Friday, 8 June 2012
Ghosts in daylight
Thailand has been churning out dozens of horror movies lately, almost all of them ghost stories of some sort. What makes them interesting (to me, at any rate) is that they are the product a Buddhist culture that's lately 'collided' with Western values, most notably individualism and the consumer capitalism that springs from it. So you've got a culture with reincarnation and karma woven into its DNA coming to terms with the Hollywood horror genre as well as all the good stuff from Japan (secular Shintoist culture) and Korea (Catholic Christian, mostly). Not sure quite where this is leading because I'm not an expert on anything I've referenced - damn! Suffice to say that Thai ghost/horror movies are worth a try, if you don't mind subtitles and the inevitable fact that these are films aimed at a young audience - the characters are almost always young and pretty. Of course, that could be a recommendation.
Anyway, here are two Thai movies I've seen recently:
The Ghost of Mae Nak is interesting because it's one of several adaptations based on a famous 'true' ghost story. I was surprised by its sly humour and - it must be said - the OTT gore in a couple of scenes, one of which is a rather cheerful nod to The Omen. Overall it works rather well, given the familiar device of the vengeful female ghost. Suffice to say that vengeance is not the only motivation and the film's overall message is 'Alas! Poor ghost'.
Altogether different is 9 Wat (aka Secret Sunday). This is about two modern, beautiful, rather selfish young people confronting dark secrets that - inevitably - involve a fair amount of 'try to make the viewer jump' scenes. The Thai title refers to the nine temples that the leading man's mother asks him to visit while he drives his girlfriend north for a holiday. Wise mum fears that bad luck is coming, and she's right - though thanks to some neat plot-twisting we don't realise till very late just how much bad karma is involved. This is, as low-budget horror movies go, very impressive, not least in unconventional scenes that show real creative insight on the part of writer(s) and director. Suffice to say that animal lovers might want to give it a miss, but not because of any gratuitous cruelty. Powerful, engaging and disturbing, this is again a film that offers some kind of redemption in what I assume to be the Buddhist tradition. Oh, and there's a cool monk who doesn't just do the spiritual stuff but also has a crucial part to play in the backstory.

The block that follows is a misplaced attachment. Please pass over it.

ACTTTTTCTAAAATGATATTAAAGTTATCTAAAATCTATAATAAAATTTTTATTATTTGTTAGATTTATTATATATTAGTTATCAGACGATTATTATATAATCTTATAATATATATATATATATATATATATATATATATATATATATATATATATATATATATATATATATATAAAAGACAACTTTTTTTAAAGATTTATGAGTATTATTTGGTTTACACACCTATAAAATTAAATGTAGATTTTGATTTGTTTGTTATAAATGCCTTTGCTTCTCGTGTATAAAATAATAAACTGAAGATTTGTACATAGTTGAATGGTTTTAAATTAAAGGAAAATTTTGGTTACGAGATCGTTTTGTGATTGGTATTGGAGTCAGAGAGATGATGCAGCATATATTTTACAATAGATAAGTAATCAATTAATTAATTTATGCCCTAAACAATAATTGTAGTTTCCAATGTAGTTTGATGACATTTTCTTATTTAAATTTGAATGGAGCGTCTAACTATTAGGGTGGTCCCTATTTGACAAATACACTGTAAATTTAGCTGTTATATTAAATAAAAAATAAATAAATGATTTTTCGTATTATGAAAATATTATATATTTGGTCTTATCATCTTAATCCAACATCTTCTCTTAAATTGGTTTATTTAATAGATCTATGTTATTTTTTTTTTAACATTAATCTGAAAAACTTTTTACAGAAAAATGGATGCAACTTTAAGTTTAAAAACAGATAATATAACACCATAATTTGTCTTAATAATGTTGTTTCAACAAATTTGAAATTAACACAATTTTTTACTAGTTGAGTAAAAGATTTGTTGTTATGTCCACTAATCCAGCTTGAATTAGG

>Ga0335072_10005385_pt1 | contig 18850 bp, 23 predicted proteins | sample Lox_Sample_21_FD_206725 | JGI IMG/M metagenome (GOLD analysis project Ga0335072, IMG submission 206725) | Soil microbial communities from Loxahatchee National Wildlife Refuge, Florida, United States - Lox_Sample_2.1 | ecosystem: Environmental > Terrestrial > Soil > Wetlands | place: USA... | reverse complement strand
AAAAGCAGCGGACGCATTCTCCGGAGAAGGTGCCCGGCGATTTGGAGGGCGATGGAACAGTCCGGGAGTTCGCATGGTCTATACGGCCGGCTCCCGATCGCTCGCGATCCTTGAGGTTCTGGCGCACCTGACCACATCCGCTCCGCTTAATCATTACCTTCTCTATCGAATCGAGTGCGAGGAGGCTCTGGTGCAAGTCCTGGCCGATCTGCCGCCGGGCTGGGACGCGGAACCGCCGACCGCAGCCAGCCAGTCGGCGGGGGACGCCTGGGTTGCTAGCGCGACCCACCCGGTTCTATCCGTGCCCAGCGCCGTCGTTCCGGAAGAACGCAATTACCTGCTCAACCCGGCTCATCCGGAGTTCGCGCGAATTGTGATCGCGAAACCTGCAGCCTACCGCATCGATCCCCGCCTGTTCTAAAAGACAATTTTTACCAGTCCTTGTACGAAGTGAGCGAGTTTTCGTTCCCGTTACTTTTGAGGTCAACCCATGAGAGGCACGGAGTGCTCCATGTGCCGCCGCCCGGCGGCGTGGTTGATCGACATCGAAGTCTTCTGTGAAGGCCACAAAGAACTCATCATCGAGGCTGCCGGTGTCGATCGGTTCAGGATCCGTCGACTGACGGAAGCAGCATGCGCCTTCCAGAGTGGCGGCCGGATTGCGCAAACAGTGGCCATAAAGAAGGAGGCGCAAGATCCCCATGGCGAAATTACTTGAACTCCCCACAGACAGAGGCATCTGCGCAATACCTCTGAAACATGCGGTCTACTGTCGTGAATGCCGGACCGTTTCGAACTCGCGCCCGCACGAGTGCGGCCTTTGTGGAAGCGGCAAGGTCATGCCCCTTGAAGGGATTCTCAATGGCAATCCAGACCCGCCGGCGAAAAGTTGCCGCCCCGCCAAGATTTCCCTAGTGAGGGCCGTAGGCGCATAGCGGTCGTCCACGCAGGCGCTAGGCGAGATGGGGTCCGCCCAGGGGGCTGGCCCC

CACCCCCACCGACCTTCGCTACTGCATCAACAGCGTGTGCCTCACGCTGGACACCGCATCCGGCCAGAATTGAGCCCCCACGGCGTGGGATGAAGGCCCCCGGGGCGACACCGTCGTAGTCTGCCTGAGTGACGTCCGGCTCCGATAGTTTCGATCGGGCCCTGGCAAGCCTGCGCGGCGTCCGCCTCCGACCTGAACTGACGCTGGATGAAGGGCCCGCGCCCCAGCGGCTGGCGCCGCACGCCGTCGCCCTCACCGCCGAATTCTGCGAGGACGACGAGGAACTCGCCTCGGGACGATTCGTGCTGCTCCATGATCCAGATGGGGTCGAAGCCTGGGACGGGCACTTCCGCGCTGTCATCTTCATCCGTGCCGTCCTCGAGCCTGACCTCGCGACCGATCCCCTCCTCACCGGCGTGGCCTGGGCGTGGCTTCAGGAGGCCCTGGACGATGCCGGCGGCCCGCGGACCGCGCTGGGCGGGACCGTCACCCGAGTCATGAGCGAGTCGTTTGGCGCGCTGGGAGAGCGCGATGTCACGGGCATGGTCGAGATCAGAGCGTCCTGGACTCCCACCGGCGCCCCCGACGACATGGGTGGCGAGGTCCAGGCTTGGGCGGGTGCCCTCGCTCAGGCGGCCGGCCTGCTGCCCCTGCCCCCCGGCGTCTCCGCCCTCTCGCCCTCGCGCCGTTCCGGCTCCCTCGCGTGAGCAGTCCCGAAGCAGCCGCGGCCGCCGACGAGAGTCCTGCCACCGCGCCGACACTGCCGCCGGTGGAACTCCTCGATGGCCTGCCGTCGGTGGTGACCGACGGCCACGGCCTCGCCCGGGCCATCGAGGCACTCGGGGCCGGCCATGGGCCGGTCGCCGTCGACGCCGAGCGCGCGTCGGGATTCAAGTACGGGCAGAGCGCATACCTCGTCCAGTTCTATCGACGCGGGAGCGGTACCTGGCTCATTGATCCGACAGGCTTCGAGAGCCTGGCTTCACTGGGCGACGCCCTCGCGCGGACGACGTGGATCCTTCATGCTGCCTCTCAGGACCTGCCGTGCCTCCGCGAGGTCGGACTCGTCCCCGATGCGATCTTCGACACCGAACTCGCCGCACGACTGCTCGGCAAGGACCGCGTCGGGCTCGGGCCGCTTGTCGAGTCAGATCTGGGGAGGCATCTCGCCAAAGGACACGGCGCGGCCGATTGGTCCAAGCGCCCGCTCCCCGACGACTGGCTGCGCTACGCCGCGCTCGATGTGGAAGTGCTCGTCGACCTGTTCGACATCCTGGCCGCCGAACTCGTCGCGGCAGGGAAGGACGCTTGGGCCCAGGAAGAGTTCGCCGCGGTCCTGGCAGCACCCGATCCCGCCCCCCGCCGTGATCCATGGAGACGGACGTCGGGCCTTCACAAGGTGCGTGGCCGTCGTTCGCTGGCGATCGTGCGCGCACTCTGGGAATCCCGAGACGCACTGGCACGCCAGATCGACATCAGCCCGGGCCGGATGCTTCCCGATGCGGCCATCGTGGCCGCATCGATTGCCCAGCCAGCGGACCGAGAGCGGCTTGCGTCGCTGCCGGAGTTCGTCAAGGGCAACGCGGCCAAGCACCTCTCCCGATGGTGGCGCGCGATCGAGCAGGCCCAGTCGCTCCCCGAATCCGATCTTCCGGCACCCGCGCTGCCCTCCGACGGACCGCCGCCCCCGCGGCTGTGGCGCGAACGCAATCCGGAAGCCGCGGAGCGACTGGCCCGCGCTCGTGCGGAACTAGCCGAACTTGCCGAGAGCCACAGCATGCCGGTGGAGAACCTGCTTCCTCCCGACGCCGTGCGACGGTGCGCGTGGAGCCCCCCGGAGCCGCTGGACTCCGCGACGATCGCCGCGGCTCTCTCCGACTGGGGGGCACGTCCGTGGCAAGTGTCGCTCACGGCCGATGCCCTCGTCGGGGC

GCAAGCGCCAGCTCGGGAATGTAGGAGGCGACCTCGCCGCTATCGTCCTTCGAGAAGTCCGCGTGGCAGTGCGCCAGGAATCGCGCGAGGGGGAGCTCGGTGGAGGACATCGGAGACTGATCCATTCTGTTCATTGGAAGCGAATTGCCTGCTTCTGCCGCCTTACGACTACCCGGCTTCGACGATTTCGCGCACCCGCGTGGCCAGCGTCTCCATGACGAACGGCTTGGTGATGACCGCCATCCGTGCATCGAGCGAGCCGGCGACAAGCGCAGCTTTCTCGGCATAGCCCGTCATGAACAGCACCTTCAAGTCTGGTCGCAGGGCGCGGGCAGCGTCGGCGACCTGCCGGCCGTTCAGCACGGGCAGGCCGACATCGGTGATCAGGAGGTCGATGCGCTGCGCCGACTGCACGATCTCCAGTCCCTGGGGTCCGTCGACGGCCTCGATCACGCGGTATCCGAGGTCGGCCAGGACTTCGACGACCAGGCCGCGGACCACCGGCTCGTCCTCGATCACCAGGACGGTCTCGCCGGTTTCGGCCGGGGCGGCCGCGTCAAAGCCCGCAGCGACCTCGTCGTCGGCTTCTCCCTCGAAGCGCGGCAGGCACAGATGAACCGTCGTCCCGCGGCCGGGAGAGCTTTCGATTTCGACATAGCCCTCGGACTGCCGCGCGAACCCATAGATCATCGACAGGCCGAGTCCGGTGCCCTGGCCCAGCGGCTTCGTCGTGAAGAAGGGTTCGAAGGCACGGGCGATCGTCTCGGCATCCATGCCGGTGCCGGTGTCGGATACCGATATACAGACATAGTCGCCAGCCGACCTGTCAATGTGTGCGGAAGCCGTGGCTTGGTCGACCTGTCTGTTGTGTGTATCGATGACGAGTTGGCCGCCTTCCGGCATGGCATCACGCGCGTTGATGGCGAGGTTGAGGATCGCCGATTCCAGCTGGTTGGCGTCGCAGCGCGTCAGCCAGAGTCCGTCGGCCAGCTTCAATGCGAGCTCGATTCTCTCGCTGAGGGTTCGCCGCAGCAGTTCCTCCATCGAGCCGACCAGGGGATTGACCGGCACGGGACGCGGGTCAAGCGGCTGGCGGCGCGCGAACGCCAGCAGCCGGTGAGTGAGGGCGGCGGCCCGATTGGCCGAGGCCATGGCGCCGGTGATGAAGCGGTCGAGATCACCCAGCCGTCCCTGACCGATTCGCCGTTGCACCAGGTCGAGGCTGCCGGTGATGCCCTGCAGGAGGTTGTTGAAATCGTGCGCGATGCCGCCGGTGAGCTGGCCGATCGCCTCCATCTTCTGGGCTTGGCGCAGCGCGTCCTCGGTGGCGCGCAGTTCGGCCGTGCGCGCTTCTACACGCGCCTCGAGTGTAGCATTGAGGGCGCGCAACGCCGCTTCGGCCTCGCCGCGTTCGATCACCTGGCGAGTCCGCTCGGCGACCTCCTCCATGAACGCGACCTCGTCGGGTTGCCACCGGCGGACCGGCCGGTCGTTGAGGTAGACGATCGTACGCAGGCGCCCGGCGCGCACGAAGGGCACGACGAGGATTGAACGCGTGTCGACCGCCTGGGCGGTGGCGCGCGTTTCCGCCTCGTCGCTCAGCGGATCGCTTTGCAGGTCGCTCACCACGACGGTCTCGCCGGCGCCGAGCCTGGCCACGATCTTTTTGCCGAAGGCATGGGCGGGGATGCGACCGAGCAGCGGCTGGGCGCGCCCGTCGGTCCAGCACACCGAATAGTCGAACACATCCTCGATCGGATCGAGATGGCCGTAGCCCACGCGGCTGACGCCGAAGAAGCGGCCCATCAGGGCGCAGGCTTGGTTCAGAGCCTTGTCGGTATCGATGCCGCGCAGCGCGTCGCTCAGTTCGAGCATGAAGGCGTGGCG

I'd recommend both of these films, if you can get them. They may not be your cup of tea, but they represent a remarkable outburst of genre movie making that might yet surprise us with something stranger than variations on the 'teen in peril' theme.